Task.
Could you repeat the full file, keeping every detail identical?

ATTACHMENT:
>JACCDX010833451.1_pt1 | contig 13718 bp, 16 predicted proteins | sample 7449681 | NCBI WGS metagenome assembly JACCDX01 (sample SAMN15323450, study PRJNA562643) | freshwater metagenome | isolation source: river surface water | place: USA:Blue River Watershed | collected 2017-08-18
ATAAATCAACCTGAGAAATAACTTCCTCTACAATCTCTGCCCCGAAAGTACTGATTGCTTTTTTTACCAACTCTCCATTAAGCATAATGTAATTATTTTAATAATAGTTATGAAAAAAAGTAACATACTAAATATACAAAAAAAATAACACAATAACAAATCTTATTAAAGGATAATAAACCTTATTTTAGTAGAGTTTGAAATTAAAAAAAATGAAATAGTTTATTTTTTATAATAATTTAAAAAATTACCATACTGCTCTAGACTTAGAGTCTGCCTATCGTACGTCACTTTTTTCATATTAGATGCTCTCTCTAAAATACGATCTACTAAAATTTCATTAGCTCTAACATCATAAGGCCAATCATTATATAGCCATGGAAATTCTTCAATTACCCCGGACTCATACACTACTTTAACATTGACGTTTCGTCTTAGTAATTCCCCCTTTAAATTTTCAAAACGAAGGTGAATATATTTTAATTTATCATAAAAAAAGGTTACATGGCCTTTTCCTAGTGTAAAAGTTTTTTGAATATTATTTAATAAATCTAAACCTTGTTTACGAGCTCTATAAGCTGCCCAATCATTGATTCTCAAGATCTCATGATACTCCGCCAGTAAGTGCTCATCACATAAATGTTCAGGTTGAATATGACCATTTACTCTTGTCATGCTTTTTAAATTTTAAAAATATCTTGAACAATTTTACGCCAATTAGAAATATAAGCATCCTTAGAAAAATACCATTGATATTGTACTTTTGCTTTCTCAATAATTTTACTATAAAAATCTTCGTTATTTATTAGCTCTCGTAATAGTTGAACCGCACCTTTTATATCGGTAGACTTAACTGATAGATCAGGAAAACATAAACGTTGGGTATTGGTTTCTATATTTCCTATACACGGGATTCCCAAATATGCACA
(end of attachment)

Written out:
>JACCDX010833451.1_pt1 | contig 13718 bp, 16 predicted proteins | sample 7449681 | NCBI WGS metagenome assembly JACCDX01 (sample SAMN15323450, study PRJNA562643) | freshwater metagenome | isolation source: river surface water | place: USA:Blue River Watershed | collected 2017-08-18
ATAAATCAACCTGAGAAATAACTTCCTCTACAATCTCTGCCCCGAAAGTACTGATTGCTTTTTTTACCAACTCTCCATTAAGCATAATGTAATTATTTTAATAATAGTTATGAAAAAAAGTAACATACTAAATATACAAAAAAAATAACACAATAACAAATCTTATTAAAGGATAATAAACCTTATTTTAGTAGAGTTTGAAATTAAAAAAAATGAAATAGTTTATTTTTTATAATAATTTAAAAAATTACCATACTGCTCTAGACTTAGAGTCTGCCTATCGTACGTCACTTTTTTCATATTAGATGCTCTCTCTAAAATACGATCTACTAAAATTTCATTAGCTCTAACATCATAAGGCCAATCATTATATAGCCATGGAAATTCTTCAATTACCCCGGACTCATACACTACTTTAACATTGACGTTTCGTCTTAGTAATTCCCCCTTTAAATTTTCAAAACGAAGGTGAATATATTTTAATTTATCATAAAAAAAGGTTACATGGCCTTTTCCTAGTGTAAAAGTTTTTTGAATATTATTTAATAAATCTAAACCTTGTTTACGAGCTCTATAAGCTGCCCAATCATTGATTCTCAAGATCTCATGATACTCCGCCAGTAAGTGCTCATCACATAAATGTTCAGGTTGAATATGACCATTTACTCTTGTCATGCTTTTTAAATTTTAAAAATATCTTGAACAATTTTACGCCAATTAGAAATATAAGCATCCTTAGAAAAATACCATTGATATTGTACTTTTGCTTTCTCAATAATTTTACTATAAAAATCTTCGTTATTTATTAGCTCTCGTAATAGTTGAACCGCACCTTTTATATCGGTAGACTTAACTGATAGATCAGGAAAACATAAACGTTGGGTATTGGTTTCTATATTTCCTATACACGGGATTCCCAAATATGCACA